A Twitter hack, a new way to "yield farm" digital collectibles and why stablecoin use is on the rise in Hong Kong.
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Dissent & Stablecoins
Stablecoin usage has spiked in Hong Kong following the imposition of the national security law, which aims to quell opposition to China’s ruling class by giving the Communist Party power to freeze and confiscate assets from people or organizations. Crypto assets and encrypted communication tools are a way to resist financial surveillance and internet censorship. “Many people don’t believe they can trust the government or banks to keep their assets safe anymore,” said Brian Yim, a university student in the U.K. whose family is still in Hong Kong.
A Billion in Crime
Over $1.4 billion worth of cryptocurrency thought to be tied to Ponzi schemes, dark web transactions and hacks have moved onto global exchanges from January to June, according to blockchain analysis firm PeckShield. Huobi, Binance, OKEx, ZB, Gate.io, BitMEX, Bithumb and Coinbase were among the exchanges analyzed. “The problem of the inflow of tainted cryptos has not been entirely put under regulation with strict enforcement,” the firm wrote in the report. “So anti-money laundering is considered as an important issue and then there’s no real follow-up. … But it’s a matter of time, not if, [until] the regulatory hammer will come [down].”
The Bahamas’ central bank said it is “progressing” toward the full launch of a mobile phone-based digital currency (CBDC) it’s betting can withstand the battering of a Category 5 hurricane. The move comes in the wake of Hurricane Dorian last September, which devastated the island’s banking and financial infrastructure, according to the report. “Mobile phone coverage, by contrast, was generally restored within a few days after Dorian,” it said. The central bank’s CBDC effort, known as Project Sand Dollar, is currently in the testing phase on the island of Abaco.
Not a LEND, a Raise
Framework Ventures and Three Arrows Capital announced Wednesday a $3 million investment in Aave, the firm behind the third-largest lending platform in decentralized finance (DeFi). The two funds purchased Aave's native LEND tokens directly from the company. LEND has appreciated 1,200% on a year-to-date basis. "We believe there will be a significant market shift of private borrow/lend activity moving to decentralized money market protocols," Framework Ventures' Michael Anderson said.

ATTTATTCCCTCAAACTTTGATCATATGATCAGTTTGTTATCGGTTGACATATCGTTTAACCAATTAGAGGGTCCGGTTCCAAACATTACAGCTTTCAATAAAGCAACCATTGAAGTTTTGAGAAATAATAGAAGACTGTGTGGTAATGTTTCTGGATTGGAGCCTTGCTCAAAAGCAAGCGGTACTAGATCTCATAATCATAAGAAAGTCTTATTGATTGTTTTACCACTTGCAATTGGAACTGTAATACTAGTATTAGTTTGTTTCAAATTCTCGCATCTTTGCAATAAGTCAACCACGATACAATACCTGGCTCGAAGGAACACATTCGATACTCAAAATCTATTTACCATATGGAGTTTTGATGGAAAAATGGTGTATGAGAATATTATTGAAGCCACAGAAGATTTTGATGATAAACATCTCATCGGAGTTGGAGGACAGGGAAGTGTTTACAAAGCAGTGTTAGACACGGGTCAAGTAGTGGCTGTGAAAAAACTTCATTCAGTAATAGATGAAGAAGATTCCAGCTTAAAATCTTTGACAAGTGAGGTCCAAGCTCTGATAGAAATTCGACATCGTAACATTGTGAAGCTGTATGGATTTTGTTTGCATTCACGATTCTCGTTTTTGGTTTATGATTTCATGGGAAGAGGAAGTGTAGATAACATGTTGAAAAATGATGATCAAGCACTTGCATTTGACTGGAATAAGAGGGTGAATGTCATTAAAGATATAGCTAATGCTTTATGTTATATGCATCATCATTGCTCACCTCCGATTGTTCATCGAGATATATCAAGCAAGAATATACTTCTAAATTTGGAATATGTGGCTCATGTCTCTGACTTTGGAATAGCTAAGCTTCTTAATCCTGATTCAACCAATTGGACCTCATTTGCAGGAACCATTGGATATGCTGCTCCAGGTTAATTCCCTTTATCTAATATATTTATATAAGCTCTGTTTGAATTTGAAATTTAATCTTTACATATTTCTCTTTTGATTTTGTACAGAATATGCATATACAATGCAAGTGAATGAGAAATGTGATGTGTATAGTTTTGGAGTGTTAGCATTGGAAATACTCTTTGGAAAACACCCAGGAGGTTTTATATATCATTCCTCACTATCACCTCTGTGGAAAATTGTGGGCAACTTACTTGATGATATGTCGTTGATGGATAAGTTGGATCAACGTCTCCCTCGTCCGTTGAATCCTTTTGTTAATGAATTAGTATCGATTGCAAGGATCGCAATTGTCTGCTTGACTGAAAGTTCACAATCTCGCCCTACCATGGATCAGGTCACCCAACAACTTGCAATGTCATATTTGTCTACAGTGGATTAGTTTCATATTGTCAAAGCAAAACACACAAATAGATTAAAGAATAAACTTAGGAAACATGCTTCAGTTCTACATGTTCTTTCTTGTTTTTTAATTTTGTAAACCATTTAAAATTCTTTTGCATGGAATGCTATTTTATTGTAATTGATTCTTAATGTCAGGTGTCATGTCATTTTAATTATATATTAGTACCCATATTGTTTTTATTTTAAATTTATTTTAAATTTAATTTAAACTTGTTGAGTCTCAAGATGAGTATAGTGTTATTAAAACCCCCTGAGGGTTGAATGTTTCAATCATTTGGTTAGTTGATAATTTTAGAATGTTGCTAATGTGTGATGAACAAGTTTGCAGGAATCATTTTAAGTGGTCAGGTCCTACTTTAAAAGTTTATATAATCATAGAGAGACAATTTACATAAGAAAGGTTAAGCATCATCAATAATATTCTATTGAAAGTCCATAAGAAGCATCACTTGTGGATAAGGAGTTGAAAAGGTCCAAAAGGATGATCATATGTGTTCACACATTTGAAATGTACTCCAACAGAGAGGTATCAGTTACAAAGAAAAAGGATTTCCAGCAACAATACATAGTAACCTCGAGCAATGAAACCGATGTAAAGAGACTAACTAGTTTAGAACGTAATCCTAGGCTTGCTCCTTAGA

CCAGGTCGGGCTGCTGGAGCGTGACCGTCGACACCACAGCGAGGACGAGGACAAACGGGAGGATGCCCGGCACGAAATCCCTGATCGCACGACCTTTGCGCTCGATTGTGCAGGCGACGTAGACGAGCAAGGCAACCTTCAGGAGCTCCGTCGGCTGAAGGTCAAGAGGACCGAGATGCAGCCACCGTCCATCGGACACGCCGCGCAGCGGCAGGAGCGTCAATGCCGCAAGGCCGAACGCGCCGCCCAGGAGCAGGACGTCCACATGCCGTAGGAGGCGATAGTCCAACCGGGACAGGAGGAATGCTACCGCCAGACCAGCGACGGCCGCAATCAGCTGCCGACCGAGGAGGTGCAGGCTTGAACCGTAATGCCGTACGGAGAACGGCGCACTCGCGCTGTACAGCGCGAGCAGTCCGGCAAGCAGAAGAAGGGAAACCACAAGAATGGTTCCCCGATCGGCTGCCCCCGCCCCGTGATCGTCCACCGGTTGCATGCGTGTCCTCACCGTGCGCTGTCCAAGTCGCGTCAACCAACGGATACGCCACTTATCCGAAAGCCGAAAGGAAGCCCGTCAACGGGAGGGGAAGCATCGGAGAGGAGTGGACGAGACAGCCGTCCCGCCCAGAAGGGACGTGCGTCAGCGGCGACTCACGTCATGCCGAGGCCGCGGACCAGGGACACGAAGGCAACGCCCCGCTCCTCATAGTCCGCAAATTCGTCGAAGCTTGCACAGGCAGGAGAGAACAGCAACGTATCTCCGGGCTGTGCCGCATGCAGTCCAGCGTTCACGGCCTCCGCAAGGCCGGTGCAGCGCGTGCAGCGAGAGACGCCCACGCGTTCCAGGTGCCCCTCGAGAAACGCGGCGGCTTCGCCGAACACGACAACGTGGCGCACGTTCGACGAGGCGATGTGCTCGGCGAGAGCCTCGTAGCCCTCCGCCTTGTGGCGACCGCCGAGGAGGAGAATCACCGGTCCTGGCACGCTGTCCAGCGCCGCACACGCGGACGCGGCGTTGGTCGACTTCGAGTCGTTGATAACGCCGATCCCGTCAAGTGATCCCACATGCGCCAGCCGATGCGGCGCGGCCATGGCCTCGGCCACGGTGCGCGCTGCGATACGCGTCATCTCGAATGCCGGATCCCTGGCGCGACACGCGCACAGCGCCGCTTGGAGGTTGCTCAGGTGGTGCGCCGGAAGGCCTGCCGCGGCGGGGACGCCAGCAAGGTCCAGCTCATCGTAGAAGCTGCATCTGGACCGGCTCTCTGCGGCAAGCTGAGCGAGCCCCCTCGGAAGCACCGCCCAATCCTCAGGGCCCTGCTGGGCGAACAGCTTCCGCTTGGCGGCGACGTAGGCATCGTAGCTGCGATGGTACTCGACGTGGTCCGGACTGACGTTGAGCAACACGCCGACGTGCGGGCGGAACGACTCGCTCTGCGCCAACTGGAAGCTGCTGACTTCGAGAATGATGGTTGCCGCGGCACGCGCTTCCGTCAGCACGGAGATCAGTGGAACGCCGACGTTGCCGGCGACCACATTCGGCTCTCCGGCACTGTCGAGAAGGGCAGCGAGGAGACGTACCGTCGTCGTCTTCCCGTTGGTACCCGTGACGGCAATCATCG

Farming Digital Collectibles
Rarible, a dapp that enables users to create and market non-fungible tokens (NFTs), will begin keeping track of all transactions on the site in order to reward users each week with its new governance token: RARI. Approximately 60% of the total supply will go to Rarible users who make trades, and anyone who holds NFTs now will be able to claim some. This move opens the door to yield farming digital collectibles on the Ethereum blockchain. “Yield farming has turned decentralized finance (DeFi) into the juggernaut of crypto earnings here in mid-2020, but one non-DeFi startup believes its users will also be interested in earning a new governance token for making trades,” CoinDesk’s Brady Dale reports.
The big read
All that for 12.9 BTC.
More prominent crypto accounts followed. Binance, Gemini. Coinbase, CoinDesk and Justin Sun, among others, were hit, CoinDesk’s Danny Nelson reported. Emboldened, the crypto scam, went mainstream, affecting a litany of high-profile Twitter users, including some who wield tremendous political power and others who are responsible for our exuberant stock market.
The attack sowed the seeds of confusion, even if it wasn’t financially successful. As of Thursday morning, a Bitcoin address associated with the hack has only brought in less than $120,000 from 378 transactions, many of which are believed to be sent from the hacker itself, in an obvious attempt to create the illusion of activity.
Not much is known about the hacker, who reportedly goes by the handle “Kirk,” or his access point to Twitter. Vice reported the attacker gained access to an internal Twitter tool, which enabled him to send tweets and reset the associated email addresses of affected accounts.
Twitter, in a message broadcasted two hours after the initial hit, called it “a coordinated social engineering attack by people who successfully targeted some of our employees with access to internal systems and tools.”
That much is known. What’s unclear is the hacker’s motivations. Nic Carter, a prominent crypto personality, said over a Telegram DM, “There’s so much we don't know yet, but I’m inclined to apply Hanlon’s Razor and assume they were just trying to make some dough.”
“The delta between the damage wrought and the apparent financial gain is shockingly large though,” he continued.
From at least one known address, only 87 transactions were larger than $1. Only 69 were larger than $10. Only 24 were larger than $100. Only eight were larger than $1000, according to CoinDesk’s Adam B. Levine. He crunched the numbers and found if you compare the number of addresses that sent more than a dollar against President Obama's 120 million followers alone, the success rate was a piddling 0.0000000725.
With numbers like that, many are asking, What was the point? At this point, it can be safely assumed the attacker was familiar with the crypto community. The use of a new SegWit address, repeated transactions to empty the wallet down to 6.15 Bitcoin – a known meme – as well as several renamed wallet addresses with cryptic messages like “1BitcoinisTraceabLe…, 1YouTakeRiskWhenUseBitcoin and 1WhyNotMonero…” point to the possibility of this being an elaborate troll.
Alex Stamos, director of the Stanford Internet Observatory and the former chief security officer at Facebook, told the New York Times the hacker “made rookie mistakes.” The biggest was that by sending identical messages it was easy to identify and neutralize the scam posts.